Along with Billicon Valley, the SLU Entrepreneurs’ Club works to inspire young entrepreneurs by bringing in speakers once a semester. Last semester at October’s Billicon Valley, Michael Strong, co-founder of FLOW, presented to more than 100 students. This year they are working on bringing in St. Louis native Jack Dorsey, founder of Twitter and CEO of Square.
Beyond Inspiration to Creation: The Blue Diamonds Accelerator Program
The final step in the club’s mission is to create. And while currently the club leaves this last step up to the individual, they hope to add on to the club to be able to facilitate a student from idea generation to creating a viable business through the club. In the meantime, there are other organizations on campus that students can turn to get help in bringing their ideas to fruition. One of those programs is the Blue Diamonds Accelerator program.
The program recognizes three students each semester to mentor, train and support in building a existing idea or growing an existing company. Students in the program receive $1,500, but “probably the most rewarding perk is the mentorship” says former Diamond in the Rough, Summer Albarcha.
In 2012, Summer was a rising high school entrepreneur with her blog Hipster Hijabis, now SummerAlbarcha.com, where she shared her love of modest fashion for people in her community, but when she found Instagram and searched the hashtag #modestfashion, her worldview changed and so did her business.
“When Instagram was new, there were not many influencers which made it easy to gain followers,” Albarcha says. “My Instagram account grew from a small hobby to full-time work.” While she didn’t feel like what she was doing was good enough to be considered a real business, in 2014, as a SLU student and VP of Freshmen in Business, Albarcha was encouraged to apply for what was then called Diamonds in the Rough and was accepted into the elite program.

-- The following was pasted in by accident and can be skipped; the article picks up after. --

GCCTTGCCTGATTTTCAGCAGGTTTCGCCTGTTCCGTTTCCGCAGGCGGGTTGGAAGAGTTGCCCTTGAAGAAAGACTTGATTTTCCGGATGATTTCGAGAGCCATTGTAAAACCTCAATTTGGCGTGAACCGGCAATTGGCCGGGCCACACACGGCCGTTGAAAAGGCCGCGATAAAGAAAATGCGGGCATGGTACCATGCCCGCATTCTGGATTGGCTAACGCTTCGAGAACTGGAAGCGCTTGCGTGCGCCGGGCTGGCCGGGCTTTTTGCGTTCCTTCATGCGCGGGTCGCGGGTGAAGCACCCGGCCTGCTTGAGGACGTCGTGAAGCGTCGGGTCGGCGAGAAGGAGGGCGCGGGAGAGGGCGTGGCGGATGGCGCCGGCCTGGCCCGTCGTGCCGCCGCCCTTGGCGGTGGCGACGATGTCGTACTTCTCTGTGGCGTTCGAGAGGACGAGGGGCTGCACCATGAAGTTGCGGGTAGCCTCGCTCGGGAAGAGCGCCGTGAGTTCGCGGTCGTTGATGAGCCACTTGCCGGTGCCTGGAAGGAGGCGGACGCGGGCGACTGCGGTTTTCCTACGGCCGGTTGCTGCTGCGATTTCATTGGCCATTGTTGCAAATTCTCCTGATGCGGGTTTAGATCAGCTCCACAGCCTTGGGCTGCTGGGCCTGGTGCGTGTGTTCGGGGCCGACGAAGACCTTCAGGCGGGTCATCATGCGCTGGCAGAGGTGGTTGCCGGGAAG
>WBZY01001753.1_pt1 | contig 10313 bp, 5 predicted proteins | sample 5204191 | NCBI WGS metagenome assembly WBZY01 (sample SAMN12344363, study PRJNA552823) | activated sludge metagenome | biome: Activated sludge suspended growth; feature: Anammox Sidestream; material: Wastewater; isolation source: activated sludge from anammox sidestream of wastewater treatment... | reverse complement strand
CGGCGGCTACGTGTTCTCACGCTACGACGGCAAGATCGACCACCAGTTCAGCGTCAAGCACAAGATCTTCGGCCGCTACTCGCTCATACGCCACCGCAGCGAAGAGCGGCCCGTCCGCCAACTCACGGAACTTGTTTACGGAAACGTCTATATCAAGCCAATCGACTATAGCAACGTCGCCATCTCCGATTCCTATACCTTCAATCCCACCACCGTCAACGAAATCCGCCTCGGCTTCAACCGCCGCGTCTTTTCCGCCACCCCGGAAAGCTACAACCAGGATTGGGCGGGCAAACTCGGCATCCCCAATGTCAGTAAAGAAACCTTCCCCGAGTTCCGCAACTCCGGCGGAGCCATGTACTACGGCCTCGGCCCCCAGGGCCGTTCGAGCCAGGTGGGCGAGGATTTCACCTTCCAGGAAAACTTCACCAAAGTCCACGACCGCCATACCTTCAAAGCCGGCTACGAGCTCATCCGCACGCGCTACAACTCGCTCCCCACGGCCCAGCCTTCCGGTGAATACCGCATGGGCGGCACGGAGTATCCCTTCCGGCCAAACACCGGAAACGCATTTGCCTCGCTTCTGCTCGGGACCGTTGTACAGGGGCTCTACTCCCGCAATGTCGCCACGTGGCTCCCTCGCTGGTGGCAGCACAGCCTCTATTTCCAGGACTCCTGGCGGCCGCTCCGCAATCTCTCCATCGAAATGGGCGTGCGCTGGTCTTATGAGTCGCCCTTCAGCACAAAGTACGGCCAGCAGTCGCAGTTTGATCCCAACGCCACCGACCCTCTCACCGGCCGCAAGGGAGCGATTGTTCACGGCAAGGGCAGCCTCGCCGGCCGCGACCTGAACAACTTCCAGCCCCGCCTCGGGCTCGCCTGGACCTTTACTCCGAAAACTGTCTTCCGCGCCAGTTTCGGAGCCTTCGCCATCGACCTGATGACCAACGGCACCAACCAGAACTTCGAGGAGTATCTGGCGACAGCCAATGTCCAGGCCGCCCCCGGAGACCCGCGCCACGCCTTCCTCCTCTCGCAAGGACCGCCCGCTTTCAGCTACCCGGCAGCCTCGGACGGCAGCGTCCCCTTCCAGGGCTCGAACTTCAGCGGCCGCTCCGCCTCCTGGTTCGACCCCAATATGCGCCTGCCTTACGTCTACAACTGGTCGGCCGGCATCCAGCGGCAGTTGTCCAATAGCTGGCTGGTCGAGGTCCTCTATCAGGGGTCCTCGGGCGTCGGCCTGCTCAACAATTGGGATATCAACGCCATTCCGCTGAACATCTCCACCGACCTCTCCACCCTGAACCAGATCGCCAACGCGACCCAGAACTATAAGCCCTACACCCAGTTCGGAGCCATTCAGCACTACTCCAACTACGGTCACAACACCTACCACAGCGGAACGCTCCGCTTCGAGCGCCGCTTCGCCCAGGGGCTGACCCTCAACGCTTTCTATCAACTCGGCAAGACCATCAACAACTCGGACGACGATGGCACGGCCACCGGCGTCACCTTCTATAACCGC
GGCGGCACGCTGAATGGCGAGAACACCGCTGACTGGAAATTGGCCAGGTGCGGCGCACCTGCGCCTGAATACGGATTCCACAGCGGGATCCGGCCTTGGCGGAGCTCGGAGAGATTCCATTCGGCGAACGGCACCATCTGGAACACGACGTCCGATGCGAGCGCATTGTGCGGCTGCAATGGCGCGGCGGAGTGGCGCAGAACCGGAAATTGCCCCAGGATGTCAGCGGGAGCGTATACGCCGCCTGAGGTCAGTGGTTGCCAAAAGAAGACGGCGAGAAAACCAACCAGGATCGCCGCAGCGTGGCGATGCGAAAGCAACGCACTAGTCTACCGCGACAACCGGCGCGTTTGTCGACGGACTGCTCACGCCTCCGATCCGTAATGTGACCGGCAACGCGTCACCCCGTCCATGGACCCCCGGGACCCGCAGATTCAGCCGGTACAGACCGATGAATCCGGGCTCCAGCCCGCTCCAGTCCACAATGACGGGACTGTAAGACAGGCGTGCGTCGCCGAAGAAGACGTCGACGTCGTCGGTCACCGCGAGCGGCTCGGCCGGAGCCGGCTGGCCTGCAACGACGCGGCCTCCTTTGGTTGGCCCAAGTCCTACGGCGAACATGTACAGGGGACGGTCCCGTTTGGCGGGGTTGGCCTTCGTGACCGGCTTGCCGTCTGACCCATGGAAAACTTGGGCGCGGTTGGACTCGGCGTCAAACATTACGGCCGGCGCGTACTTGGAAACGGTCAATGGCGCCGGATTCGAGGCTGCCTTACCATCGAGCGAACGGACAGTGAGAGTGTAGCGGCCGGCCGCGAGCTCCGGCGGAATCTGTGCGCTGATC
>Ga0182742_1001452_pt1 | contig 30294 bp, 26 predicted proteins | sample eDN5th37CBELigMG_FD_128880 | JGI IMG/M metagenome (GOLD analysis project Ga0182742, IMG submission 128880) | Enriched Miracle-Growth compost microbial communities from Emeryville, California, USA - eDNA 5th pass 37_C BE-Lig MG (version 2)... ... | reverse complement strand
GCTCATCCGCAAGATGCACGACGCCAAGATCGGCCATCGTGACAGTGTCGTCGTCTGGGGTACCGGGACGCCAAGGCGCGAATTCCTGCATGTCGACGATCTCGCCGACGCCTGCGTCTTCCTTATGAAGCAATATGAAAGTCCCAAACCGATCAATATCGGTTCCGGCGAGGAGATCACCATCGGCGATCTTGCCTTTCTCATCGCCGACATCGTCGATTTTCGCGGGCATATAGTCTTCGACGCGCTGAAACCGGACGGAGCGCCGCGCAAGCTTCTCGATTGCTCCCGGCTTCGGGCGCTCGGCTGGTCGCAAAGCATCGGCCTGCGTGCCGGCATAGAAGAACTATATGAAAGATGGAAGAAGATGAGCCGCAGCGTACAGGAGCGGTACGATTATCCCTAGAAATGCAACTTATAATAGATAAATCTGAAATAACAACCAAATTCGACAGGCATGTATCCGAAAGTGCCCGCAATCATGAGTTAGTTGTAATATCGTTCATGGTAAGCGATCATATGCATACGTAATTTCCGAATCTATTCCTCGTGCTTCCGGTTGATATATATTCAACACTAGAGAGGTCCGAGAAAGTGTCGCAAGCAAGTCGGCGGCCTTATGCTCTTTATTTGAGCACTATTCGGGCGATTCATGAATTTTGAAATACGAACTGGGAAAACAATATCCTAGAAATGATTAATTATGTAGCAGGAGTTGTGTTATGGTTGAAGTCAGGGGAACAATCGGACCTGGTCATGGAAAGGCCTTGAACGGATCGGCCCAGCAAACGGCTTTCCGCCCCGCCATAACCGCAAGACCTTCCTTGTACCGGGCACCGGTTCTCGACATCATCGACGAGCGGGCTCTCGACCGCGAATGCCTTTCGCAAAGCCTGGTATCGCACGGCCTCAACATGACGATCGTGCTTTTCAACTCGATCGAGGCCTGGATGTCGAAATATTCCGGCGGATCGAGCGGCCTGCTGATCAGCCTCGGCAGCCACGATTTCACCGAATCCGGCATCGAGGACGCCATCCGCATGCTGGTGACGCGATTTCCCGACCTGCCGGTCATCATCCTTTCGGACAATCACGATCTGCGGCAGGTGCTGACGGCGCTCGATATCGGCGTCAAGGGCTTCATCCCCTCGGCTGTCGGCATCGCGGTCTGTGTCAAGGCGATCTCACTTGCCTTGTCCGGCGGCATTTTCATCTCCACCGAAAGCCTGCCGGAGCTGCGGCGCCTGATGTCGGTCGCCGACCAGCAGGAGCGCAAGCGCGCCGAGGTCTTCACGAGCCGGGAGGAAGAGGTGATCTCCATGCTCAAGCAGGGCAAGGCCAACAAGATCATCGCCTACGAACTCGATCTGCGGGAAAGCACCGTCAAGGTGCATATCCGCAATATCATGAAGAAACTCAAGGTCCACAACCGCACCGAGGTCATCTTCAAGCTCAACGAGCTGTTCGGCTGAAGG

The Blue Diamonds Accelerator program is a two-semester commitment in which the first semester is focused on the foundational pieces of running a business.
“We help the students make sure their business model makes sense, that their marketing strategies are in place and that their strategy for doing business is sound,” says Tyler Sondag, a 2012 SLU grad of entrepreneurship and faculty advisor for the Blue Diamonds Accelerator Program and SLU Entrepreneurs’ Club.
Albarcha says, “I don’t know where I’d be now without them.” Every month she met with her mentor to set up goals for her business and met people out in the community who gave her advice on how to set up a business model and how to charge companies for posts. When she met with a mentor from ALIVE magazine, she realized that she wasn’t charging companies enough for their posts, while giving them access to her 325,000 followers. “It was nice to have someone from my own school and community care about my personal business and help me grow.”
In the second semester of the program, Diamonds are required to come back as mentors for the new batch of students so there is a continuous cycle of new student entrepreneurs and student mentors. Of course, after two semesters, the mentoring doesn’t really end. Albarcha is now a junior and is still actively involved in mentoring others and receiving mentorship in the program.
“None of this was around when I graduated,” Sondag says. “It’s rewarding to come out of school and start changing things and being a part of helping students with things I wish were available when I was a student.”